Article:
The former king responded to the Pishin jirga in words that reflected Afghan nationalism. In a communiqué issued on the occasion, he stated that traditional jirgas were the last resort for free debates and the adoption of resolutions in a democratic fashion about national problems in times of emergencies such as the present one. In the former king’s view, the resolutions of such jirgas must take into account the viewpoints and tendencies of all national groups who are engaged in the struggle for the realization of common goals—in this case, “independence, territorial integrity, restoration of the status of traditional nonalignment, the national and Islamic identity of our homeland, and the maintenance of the right to self-determination for the institution of the future government through free elections.”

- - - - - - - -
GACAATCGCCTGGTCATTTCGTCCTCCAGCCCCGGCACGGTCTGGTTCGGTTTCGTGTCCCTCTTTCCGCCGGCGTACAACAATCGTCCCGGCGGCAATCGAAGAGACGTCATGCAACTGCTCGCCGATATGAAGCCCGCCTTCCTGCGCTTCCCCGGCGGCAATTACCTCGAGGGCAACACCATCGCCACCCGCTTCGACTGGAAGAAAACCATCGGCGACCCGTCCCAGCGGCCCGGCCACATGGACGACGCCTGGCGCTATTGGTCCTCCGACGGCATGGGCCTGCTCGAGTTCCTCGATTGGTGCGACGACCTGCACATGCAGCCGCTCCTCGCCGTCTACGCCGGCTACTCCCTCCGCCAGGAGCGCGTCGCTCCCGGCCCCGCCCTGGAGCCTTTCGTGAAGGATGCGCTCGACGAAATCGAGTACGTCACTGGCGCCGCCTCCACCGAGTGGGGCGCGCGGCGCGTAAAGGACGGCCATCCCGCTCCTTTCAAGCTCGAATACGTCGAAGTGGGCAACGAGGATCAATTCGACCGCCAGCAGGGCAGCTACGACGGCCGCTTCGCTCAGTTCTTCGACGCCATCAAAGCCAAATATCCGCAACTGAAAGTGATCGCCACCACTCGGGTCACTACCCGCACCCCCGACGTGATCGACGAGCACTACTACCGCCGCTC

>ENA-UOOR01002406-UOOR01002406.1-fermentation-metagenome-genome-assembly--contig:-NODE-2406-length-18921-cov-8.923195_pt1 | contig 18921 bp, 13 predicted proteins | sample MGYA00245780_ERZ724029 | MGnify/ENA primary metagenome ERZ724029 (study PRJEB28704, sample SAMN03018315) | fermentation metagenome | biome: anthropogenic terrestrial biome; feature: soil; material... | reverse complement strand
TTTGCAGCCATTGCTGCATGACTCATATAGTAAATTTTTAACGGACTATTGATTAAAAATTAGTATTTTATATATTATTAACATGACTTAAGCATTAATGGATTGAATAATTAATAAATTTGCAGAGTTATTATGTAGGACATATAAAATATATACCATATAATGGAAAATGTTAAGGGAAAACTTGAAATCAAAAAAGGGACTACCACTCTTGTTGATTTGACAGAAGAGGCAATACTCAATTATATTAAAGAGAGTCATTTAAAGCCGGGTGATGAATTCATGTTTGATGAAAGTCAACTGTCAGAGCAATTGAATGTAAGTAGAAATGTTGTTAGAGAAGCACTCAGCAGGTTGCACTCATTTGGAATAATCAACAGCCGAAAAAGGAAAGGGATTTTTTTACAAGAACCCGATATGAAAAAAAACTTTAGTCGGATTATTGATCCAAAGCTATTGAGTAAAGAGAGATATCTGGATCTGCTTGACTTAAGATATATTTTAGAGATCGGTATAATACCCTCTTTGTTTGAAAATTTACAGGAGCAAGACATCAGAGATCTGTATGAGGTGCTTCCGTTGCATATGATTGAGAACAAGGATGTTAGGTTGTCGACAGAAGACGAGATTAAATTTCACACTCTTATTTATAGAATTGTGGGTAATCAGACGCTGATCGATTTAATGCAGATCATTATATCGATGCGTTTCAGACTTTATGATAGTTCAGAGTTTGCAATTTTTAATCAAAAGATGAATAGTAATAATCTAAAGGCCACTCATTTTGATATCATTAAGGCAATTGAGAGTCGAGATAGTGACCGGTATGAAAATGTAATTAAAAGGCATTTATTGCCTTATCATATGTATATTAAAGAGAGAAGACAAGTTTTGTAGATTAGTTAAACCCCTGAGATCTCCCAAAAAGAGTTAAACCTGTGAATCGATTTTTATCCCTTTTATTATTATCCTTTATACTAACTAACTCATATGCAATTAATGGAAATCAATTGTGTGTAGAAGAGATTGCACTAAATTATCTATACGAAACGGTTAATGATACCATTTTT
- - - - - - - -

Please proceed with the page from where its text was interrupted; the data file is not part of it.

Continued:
By the “state of emergency” the former king meant the lack of a legitimate government in the country and its occupation by the Soviet Union. The king responded to the situation by convening a loya jirga and pursuing a policy of waging armed jehad and holding political negotiations, depending on the circumstances. From the elaboration of these points, the features of Afghan nationalism as envisaged by the former king become clear.